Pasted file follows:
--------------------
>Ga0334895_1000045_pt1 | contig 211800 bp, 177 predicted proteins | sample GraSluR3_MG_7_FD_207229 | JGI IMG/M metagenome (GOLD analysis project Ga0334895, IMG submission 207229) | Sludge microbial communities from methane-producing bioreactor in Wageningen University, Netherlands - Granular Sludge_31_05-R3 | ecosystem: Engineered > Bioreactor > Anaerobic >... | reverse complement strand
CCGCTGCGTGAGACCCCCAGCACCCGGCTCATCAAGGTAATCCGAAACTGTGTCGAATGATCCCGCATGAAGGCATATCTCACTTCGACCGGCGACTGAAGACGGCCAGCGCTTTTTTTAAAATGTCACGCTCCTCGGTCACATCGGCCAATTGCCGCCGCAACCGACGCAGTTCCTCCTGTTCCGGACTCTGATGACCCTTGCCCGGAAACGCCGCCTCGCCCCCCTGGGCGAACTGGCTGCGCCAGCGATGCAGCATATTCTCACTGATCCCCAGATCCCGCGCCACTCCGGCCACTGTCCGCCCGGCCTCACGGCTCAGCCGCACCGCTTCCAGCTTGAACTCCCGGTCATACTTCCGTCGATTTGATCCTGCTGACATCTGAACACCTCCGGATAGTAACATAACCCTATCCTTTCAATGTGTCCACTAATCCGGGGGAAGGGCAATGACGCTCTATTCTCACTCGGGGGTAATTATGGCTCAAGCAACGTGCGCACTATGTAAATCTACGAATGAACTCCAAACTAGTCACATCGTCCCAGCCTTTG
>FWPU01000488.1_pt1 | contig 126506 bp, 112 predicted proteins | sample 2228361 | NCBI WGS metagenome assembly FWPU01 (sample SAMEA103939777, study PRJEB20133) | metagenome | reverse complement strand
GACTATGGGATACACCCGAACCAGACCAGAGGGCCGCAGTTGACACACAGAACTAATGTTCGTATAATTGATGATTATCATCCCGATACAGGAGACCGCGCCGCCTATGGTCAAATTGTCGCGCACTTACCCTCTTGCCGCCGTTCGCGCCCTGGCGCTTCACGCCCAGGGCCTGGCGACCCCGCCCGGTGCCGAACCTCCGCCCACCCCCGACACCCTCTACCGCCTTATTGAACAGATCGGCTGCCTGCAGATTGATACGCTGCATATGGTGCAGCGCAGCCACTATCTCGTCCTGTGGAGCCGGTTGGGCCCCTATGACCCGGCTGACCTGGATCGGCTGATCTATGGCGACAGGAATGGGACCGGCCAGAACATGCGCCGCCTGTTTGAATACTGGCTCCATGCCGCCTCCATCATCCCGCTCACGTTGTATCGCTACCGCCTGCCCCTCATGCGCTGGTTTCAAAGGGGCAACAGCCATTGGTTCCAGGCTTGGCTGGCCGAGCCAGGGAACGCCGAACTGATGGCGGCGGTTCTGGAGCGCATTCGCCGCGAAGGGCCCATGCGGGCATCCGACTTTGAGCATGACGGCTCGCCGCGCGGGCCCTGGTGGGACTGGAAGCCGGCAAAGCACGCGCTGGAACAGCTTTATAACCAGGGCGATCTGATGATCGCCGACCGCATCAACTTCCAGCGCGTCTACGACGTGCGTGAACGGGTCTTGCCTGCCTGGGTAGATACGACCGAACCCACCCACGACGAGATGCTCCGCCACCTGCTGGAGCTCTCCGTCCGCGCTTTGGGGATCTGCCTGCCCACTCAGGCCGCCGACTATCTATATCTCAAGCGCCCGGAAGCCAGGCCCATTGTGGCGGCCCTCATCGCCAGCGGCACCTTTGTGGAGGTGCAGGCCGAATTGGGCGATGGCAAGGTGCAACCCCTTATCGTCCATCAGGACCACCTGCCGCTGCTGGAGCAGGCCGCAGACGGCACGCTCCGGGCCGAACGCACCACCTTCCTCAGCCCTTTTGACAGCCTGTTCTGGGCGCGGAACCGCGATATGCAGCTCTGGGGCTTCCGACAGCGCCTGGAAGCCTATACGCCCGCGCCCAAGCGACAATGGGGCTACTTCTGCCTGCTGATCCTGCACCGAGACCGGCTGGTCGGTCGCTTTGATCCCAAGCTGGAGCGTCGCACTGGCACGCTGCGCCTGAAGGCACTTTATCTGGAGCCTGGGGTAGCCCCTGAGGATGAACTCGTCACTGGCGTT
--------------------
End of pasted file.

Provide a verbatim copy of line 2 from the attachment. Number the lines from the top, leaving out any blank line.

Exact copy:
CCGCTGCGTGAGACCCCCAGCACCCGGCTCATCAAGGTAATCCGAAACTGTGTCGAATGATCCCGCATGAAGGCATATCTCACTTCGACCGGCGACTGAAGACGGCCAGCGCTTTTTTTAAAATGTCACGCTCCTCGGTCACATCGGCCAATTGCCGCCGCAACCGACGCAGTTCCTCCTGTTCCGGACTCTGATGACCCTTGCCCGGAAACGCCGCCTCGCCCCCCTGGGCGAACTGGCTGCGCCAGCGATGCAGCATATTCTCACTGATCCCCAGATCCCGCGCCACTCCGGCCACTGTCCGCCCGGCCTCACGGCTCAGCCGCACCGCTTCCAGCTTGAACTCCCGGTCATACTTCCGTCGATTTGATCCTGCTGACATCTGAACACCTCCGGATAGTAACATAACCCTATCCTTTCAATGTGTCCACTAATCCGGGGGAAGGGCAATGACGCTCTATTCTCACTCGGGGGTAATTATGGCTCAAGCAACGTGCGCACTATGTAAATCTACGAATGAACTCCAAACTAGTCACATCGTCCCAGCCTTTG